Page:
How to catch signs of disengagement at work
Tips on how managers should deal with their team members and their expectations
Among several factors that contribute to attrition, it is extremely difficult to pinpoint the single biggest cause for people leaving an organisation. Exit interviews provide an insight inte factors such as compensation issues, work-life balance issues, problems with line managers and time for recreation activities. However, there isn’t a single solution that can solve this problem. HR teams spend a lot of time in pre-empting the causes; and lay down peoplefriendly policies and processes that are aimed at curbing attrition.
If you find that a person is scoring low in one performance round but has a history of high performance, it should raise questions as to why that is happening. Low performance could be a cause of business reasons such as not meeting expectations as per the role. But, there could be another cause behind such a disengagement, which in turn leads to a demotivated employee.
An employee working for extended periods on the same project and on the same technology may lose enthusiasm. A periodic review becomes important for HR professionals to help them evaluate employees’ motivation levels. An informal chat with such employees could help reveal signs of disengagement. Raising the point with business heads that an individual is looking to change projects/technologies could just help save one exit and retain a motivated employee.
Reviewing individual time cards is a line manager’s job. But as an HR team member, it would also be good to periodically check if there are too many individuals spending extra time on projects and calling it out to the business leaders. Worklife balance has become a key reason that individuals attrite, identifying a trend and calling it out helps bring attention to a seemingly small factor that might just be a cause of bigger issues.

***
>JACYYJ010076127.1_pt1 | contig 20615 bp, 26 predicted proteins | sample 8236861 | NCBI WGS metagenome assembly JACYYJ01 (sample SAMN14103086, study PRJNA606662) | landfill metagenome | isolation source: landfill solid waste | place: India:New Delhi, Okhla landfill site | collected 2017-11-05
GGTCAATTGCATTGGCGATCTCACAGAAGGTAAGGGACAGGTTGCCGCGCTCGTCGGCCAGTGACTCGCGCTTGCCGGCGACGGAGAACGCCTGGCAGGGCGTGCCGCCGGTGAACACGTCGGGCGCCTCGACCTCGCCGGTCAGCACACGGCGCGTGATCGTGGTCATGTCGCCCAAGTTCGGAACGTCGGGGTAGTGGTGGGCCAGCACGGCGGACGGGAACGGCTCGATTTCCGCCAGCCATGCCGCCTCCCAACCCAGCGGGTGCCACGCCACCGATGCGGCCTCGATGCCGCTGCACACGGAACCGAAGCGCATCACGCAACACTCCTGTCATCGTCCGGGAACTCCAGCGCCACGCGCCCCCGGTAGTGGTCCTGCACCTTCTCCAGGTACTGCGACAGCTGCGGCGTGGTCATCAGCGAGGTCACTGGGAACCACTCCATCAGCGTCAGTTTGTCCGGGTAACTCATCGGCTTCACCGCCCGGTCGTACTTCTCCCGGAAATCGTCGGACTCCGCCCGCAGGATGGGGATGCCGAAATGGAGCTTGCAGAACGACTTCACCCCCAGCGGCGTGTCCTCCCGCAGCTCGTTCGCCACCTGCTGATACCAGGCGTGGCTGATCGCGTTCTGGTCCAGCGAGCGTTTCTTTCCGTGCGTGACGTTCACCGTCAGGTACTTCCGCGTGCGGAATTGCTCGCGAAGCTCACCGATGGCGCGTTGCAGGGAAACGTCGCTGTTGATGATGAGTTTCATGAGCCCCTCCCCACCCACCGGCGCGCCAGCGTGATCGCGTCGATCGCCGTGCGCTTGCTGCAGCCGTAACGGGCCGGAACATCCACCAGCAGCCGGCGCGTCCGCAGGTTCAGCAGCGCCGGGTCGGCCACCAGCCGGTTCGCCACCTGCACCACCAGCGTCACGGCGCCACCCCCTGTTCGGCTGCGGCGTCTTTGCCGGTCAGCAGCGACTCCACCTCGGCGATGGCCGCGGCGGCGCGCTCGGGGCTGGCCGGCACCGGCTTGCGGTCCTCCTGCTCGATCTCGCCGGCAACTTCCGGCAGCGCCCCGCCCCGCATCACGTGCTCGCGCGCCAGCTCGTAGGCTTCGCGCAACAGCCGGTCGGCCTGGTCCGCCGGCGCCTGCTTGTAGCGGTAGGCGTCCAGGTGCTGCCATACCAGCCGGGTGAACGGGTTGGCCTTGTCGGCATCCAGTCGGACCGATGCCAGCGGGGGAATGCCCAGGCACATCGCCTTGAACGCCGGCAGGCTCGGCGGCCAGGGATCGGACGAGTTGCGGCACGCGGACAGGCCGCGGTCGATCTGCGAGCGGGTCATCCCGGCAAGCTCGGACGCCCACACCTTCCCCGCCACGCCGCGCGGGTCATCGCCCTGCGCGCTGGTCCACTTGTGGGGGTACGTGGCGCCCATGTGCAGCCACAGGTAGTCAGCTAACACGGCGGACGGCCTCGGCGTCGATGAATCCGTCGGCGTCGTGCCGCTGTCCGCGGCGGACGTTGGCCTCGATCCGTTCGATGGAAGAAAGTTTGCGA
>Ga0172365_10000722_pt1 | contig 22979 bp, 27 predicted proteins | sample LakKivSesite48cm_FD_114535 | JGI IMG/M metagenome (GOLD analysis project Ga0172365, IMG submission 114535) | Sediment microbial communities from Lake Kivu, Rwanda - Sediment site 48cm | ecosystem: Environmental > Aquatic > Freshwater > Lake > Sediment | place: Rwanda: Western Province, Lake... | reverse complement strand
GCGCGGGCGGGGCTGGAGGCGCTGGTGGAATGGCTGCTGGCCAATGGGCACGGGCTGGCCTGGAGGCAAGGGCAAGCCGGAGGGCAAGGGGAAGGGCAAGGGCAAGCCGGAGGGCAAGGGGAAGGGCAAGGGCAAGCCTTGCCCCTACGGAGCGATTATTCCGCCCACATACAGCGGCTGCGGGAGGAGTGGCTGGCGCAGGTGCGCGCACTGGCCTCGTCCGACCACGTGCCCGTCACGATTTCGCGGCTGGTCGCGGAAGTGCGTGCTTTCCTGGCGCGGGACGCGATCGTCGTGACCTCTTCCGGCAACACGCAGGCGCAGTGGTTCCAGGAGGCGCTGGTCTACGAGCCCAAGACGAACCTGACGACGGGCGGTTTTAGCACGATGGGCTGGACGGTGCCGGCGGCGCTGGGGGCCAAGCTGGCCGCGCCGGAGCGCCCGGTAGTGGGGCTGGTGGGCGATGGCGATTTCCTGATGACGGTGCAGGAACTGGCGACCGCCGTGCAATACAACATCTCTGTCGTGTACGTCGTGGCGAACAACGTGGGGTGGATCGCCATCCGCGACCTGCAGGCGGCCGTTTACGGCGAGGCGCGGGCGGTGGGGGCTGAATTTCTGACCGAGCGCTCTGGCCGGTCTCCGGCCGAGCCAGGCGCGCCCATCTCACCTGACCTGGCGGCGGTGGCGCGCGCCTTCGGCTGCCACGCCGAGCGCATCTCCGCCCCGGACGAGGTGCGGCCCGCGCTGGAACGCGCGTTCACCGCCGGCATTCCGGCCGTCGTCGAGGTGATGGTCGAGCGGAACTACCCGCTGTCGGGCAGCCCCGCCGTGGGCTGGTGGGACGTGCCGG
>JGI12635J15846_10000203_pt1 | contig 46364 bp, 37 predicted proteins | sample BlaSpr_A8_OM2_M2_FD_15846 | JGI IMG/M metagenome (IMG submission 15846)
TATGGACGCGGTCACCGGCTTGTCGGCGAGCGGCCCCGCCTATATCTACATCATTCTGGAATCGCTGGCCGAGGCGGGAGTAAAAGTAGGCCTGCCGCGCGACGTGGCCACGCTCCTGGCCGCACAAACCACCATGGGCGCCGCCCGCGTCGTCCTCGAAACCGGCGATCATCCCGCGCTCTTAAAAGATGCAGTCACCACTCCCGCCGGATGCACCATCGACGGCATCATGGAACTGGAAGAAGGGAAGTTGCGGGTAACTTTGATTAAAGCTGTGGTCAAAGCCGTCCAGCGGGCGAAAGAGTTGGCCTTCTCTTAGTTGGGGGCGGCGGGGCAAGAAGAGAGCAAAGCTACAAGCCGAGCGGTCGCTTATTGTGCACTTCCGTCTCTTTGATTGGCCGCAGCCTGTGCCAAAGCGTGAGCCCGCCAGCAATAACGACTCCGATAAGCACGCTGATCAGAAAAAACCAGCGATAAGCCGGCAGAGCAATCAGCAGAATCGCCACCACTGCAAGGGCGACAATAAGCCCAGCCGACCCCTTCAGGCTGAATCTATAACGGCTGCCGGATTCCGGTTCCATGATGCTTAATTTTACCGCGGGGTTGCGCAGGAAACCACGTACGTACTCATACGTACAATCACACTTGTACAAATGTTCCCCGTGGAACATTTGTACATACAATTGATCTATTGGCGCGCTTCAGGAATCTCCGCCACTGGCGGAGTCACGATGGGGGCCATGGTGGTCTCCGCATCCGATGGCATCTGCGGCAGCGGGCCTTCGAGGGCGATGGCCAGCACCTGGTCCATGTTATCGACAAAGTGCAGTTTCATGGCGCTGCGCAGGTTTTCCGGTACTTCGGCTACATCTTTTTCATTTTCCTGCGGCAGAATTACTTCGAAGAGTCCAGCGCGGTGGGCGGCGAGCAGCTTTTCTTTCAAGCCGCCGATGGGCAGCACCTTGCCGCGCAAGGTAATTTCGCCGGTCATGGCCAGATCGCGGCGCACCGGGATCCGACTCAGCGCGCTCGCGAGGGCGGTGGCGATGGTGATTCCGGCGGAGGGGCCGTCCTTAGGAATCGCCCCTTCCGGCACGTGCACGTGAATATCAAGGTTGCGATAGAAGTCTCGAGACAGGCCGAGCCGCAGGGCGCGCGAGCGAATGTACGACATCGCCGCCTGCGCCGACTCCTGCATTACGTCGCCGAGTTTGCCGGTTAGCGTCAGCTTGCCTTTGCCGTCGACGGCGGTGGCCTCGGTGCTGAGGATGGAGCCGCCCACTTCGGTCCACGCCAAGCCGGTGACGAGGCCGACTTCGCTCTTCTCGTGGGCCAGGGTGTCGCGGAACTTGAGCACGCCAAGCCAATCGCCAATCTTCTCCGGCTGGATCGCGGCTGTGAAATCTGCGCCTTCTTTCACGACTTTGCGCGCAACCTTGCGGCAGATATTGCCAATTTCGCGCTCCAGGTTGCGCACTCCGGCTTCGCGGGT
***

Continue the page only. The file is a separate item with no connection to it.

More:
Sometimes, a project is demanding and needs team members to work overtime; reducing number of hours immediately might not be an option. Then, a simple thank you note, allowing flexi entry timings or sending the individuals spending extra time out for lunch/dinner might go a long way in making that employee feel valued and recognised for all the hard work he/she is putting in.
Spend some time analysing line managers’ people skills. It isn’t an easy task, no doubt. But you might find many strong managers with great technical skills are not necessarily good people managers. It is a known fact that many people quit a job because of their managers. Hence, it is important to train all managers on developing people skills and training them on techniques of deal with their team’s expectations.